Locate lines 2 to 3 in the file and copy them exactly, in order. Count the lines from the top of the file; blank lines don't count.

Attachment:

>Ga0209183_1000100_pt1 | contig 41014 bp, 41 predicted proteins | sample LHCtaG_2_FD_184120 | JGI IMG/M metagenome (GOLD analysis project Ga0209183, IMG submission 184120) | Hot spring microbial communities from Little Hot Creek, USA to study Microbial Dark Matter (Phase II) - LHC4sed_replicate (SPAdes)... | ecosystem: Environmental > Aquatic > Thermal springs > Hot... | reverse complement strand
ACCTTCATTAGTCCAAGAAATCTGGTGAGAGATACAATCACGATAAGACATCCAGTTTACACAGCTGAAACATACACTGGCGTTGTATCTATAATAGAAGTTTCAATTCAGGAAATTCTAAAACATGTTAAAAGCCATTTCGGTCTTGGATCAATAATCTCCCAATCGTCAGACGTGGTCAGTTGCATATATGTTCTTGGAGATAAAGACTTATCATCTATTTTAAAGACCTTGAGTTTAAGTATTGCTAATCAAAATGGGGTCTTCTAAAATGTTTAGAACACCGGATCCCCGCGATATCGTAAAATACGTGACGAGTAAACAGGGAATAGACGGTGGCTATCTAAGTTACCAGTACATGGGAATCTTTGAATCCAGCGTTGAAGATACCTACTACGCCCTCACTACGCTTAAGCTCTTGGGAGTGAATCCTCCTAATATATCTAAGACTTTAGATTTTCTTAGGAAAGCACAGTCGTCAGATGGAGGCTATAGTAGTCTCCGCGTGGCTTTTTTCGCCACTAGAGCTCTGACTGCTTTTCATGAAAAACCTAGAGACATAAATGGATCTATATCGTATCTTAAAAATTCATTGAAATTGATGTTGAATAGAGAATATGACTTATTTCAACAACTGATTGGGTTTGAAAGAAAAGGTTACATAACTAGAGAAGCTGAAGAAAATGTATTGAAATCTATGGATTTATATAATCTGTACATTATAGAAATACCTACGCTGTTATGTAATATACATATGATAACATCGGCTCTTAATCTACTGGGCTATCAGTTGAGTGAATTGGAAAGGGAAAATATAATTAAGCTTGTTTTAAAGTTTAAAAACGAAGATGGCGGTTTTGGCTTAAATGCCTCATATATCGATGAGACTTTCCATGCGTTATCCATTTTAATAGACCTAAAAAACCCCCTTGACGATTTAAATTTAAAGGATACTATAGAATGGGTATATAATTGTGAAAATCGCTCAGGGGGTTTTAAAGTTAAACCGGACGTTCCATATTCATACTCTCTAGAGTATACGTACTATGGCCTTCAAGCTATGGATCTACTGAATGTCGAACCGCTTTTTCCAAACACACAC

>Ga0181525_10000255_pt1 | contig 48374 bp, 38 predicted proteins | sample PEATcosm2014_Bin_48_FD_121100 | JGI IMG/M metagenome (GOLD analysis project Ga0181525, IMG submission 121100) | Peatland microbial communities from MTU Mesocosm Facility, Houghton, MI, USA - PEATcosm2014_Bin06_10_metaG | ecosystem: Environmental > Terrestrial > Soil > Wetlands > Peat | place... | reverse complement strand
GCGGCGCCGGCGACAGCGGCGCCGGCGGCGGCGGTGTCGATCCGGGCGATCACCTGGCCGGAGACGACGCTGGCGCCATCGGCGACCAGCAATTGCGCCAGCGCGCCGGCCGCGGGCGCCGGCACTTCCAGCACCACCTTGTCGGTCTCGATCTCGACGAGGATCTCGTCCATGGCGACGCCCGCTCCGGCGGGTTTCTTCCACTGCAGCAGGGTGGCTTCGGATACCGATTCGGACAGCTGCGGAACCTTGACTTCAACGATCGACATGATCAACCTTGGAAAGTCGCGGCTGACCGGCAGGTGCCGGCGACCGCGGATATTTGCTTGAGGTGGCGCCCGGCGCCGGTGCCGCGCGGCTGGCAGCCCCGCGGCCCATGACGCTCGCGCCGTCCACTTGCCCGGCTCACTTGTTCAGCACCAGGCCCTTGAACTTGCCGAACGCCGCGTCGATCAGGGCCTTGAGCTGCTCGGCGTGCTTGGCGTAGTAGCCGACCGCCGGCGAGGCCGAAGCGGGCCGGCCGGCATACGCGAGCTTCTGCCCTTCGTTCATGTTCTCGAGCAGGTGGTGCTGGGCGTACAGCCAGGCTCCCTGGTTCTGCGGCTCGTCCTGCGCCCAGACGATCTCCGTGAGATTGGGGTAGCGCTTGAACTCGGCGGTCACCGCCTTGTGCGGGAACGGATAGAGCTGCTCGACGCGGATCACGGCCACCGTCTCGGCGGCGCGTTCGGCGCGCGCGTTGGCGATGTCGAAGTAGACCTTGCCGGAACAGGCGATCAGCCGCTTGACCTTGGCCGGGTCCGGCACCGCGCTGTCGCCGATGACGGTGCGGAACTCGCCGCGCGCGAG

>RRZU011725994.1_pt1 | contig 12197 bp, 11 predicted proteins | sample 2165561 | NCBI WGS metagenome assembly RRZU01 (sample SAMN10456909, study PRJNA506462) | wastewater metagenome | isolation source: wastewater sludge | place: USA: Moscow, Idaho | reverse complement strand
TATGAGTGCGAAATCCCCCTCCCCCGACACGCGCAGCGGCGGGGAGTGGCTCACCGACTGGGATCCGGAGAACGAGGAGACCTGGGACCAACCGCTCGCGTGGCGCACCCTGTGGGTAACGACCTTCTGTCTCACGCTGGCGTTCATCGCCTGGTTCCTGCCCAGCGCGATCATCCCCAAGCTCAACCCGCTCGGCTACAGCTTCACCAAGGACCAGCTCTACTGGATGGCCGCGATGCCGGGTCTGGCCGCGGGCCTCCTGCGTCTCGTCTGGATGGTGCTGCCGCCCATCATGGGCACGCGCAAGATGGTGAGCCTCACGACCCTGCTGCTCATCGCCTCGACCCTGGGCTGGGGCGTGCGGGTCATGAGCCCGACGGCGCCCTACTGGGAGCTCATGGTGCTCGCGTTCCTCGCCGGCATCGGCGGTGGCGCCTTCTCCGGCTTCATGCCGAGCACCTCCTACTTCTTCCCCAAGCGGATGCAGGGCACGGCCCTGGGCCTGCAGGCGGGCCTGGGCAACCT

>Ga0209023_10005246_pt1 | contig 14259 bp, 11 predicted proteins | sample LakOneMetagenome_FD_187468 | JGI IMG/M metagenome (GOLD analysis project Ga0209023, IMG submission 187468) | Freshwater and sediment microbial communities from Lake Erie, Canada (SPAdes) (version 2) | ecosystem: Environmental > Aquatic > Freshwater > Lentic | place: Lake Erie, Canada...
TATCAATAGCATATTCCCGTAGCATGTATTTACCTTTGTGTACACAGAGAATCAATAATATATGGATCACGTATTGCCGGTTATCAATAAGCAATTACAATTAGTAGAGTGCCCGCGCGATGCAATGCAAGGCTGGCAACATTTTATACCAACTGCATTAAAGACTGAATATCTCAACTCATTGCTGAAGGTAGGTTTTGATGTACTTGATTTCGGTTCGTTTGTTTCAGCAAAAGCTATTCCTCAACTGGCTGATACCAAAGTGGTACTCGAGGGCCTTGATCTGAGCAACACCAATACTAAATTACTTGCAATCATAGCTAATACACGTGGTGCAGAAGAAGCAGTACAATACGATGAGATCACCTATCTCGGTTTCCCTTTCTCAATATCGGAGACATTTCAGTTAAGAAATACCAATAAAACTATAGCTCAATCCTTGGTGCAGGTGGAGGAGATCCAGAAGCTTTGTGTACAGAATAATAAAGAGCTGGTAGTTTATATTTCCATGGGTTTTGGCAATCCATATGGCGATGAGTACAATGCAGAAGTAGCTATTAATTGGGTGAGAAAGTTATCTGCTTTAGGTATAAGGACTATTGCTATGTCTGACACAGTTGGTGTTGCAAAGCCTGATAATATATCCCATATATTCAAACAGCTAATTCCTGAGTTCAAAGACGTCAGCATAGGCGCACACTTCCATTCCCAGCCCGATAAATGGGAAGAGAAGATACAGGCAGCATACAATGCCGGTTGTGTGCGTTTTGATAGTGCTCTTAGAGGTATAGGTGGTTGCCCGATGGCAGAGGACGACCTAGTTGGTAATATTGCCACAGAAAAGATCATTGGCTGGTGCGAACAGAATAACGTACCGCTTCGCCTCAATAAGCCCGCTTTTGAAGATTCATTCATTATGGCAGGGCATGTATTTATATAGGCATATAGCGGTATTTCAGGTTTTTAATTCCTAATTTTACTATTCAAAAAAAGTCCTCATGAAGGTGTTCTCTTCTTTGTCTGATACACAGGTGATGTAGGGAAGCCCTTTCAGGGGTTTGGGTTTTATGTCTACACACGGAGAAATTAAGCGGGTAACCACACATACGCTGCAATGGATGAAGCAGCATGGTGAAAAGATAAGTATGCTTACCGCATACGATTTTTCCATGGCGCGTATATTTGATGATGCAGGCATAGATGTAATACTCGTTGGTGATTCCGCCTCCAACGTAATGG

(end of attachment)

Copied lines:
ACCTTCATTAGTCCAAGAAATCTGGTGAGAGATACAATCACGATAAGACATCCAGTTTACACAGCTGAAACATACACTGGCGTTGTATCTATAATAGAAGTTTCAATTCAGGAAATTCTAAAACATGTTAAAAGCCATTTCGGTCTTGGATCAATAATCTCCCAATCGTCAGACGTGGTCAGTTGCATATATGTTCTTGGAGATAAAGACTTATCATCTATTTTAAAGACCTTGAGTTTAAGTATTGCTAATCAAAATGGGGTCTTCTAAAATGTTTAGAACACCGGATCCCCGCGATATCGTAAAATACGTGACGAGTAAACAGGGAATAGACGGTGGCTATCTAAGTTACCAGTACATGGGAATCTTTGAATCCAGCGTTGAAGATACCTACTACGCCCTCACTACGCTTAAGCTCTTGGGAGTGAATCCTCCTAATATATCTAAGACTTTAGATTTTCTTAGGAAAGCACAGTCGTCAGATGGAGGCTATAGTAGTCTCCGCGTGGCTTTTTTCGCCACTAGAGCTCTGACTGCTTTTCATGAAAAACCTAGAGACATAAATGGATCTATATCGTATCTTAAAAATTCATTGAAATTGATGTTGAATAGAGAATATGACTTATTTCAACAACTGATTGGGTTTGAAAGAAAAGGTTACATAACTAGAGAAGCTGAAGAAAATGTATTGAAATCTATGGATTTATATAATCTGTACATTATAGAAATACCTACGCTGTTATGTAATATACATATGATAACATCGGCTCTTAATCTACTGGGCTATCAGTTGAGTGAATTGGAAAGGGAAAATATAATTAAGCTTGTTTTAAAGTTTAAAAACGAAGATGGCGGTTTTGGCTTAAATGCCTCATATATCGATGAGACTTTCCATGCGTTATCCATTTTAATAGACCTAAAAAACCCCCTTGACGATTTAAATTTAAAGGATACTATAGAATGGGTATATAATTGTGAAAATCGCTCAGGGGGTTTTAAAGTTAAACCGGACGTTCCATATTCATACTCTCTAGAGTATACGTACTATGGCCTTCAAGCTATGGATCTACTGAATGTCGAACCGCTTTTTCCAAACACACAC

>Ga0181525_10000255_pt1 | contig 48374 bp, 38 predicted proteins | sample PEATcosm2014_Bin_48_FD_121100 | JGI IMG/M metagenome (GOLD analysis project Ga0181525, IMG submission 121100) | Peatland microbial communities from MTU Mesocosm Facility, Houghton, MI, USA - PEATcosm2014_Bin06_10_metaG | ecosystem: Environmental > Terrestrial > Soil > Wetlands > Peat | place... | reverse complement strand